Introduction to Computer Networks

Introduction to Computer Networks

We study operating systems because we cannot write large high-performance applications without a sound understanding of the functions and mechanisms of an operating system. It is fair to say that today we study networks for the same reason it is rare that a large application is written today that does not make some use of networking technology. Introduction to Computer Networks What was true of operating systems, in general, is also true of networks. If we do not have a sound understanding of the basics of networking we cannot build and deploy large distributed application systems.

WHY DO WE WANT TO NETWORK COMPUTERS?

At a more detailed level, there are several reasons why we might want to build an application that was distributed across a network. As computer systems were maturing the initial reason we wanted to use networks had to do with sharing access to expensive resources. At first, that resource was a mainframe computer and we accessed the computer with simple terminals rather than through a personal computer. Introduction to Computer Networks We were accessing data that was on the mainframe and programs that ran there. Later, as local area networks began to become common, we started using them to access other shared devices a departmental file server, an expensive laser printer, a pool of modems, and attached communication lines.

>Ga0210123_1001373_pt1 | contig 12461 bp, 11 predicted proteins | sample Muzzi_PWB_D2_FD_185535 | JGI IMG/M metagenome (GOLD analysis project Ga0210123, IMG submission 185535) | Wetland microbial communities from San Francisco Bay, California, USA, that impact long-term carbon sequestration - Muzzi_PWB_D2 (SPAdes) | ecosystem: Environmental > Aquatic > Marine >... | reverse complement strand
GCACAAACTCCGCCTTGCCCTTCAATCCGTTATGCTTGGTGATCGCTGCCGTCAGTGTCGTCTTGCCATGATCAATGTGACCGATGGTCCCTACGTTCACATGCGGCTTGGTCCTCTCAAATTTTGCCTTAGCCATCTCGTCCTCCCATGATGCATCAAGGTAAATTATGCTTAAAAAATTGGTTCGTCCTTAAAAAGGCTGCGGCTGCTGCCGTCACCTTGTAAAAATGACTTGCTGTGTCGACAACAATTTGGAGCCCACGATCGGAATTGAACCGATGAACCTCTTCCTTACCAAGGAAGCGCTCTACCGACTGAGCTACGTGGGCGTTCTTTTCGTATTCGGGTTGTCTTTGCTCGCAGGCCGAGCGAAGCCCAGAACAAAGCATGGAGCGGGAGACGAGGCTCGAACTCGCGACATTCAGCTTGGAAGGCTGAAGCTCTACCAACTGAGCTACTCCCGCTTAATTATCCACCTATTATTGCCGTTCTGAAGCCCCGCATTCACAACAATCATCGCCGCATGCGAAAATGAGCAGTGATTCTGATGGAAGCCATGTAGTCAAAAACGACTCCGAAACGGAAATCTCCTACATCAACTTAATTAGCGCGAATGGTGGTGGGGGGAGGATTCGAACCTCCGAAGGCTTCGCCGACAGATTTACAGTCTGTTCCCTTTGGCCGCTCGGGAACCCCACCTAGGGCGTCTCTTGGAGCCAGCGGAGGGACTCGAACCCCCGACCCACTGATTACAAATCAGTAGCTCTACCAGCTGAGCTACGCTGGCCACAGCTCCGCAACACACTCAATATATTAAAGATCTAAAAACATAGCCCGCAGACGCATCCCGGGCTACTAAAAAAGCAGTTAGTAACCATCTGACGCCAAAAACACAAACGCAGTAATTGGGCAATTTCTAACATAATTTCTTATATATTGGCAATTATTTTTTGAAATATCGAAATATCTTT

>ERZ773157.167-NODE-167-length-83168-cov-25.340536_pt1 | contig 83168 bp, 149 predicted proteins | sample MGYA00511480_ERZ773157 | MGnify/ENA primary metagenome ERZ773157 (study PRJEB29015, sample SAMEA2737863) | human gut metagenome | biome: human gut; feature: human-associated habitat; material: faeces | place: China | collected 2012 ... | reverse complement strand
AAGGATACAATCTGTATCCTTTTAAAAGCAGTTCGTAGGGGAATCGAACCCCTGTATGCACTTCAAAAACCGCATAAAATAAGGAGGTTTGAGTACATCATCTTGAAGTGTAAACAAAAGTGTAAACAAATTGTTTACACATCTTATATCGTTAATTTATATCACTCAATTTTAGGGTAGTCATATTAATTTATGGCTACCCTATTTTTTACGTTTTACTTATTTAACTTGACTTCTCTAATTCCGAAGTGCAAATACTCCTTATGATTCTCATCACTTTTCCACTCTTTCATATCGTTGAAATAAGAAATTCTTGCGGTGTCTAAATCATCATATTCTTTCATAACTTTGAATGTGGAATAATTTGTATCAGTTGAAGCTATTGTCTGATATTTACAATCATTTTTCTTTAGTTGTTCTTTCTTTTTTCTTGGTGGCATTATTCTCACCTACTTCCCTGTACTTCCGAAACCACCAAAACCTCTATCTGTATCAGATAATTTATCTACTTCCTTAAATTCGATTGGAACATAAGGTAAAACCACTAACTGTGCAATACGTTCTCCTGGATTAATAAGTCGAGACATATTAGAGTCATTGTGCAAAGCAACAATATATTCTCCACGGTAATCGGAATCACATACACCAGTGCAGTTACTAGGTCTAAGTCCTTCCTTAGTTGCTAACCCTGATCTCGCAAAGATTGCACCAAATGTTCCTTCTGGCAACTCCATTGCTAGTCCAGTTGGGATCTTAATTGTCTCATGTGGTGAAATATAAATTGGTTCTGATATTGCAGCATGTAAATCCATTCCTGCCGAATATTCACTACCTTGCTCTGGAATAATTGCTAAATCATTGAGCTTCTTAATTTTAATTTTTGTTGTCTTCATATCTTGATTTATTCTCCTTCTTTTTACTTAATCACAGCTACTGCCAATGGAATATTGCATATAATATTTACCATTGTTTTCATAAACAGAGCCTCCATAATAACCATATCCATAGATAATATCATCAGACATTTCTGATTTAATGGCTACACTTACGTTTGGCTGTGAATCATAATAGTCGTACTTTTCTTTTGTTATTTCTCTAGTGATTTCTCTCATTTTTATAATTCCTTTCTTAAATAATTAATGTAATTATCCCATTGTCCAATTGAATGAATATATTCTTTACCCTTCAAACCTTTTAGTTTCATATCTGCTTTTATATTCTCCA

These resources were too expensive to provide to each user and were typically not used full time. Therefore, making them accessible through a network spread the cost over many users. A shared resource might not be as easy to use as a local one, but the price more than made up for that. Another specific instance of sharing an expensive device is backing up individual systems to a single machine that had a tertiary storage device attached probably a tape drive.

As networks became more common it became apparent that there were some special things that could be done with them. One of these special things was building a system by combining several smaller machines in a redundant configuration so that if one of the machines was lost, the system would continue to function, even if in a degraded manner.

Models

In order to study and implement networks, models have traditionally been created that divided the subject into smaller topics by considering them as layers of software. In these models, each lower layer provides some set of services to the next higher layers. Introduction to Computer Networks While there is generally pretty good agreement about what functions are performed in what layers, the models are not perfect and they are not always followed exactly. As a result, functions are sometimes found in more than one layer.

For example, we can find security functions available in almost every layer. In addition, in some cases, it is useful to take a lower-level layer network protocol and run it as a layer on top of another higher-level protocol. In these cases, the layer models can become quite confusing. These models are still quite useful in organizing our thinking and a large part of the literature about networking is structured around them, so we discuss them briefly. Furthermore, OS software is often modularized along the lines of these layers.

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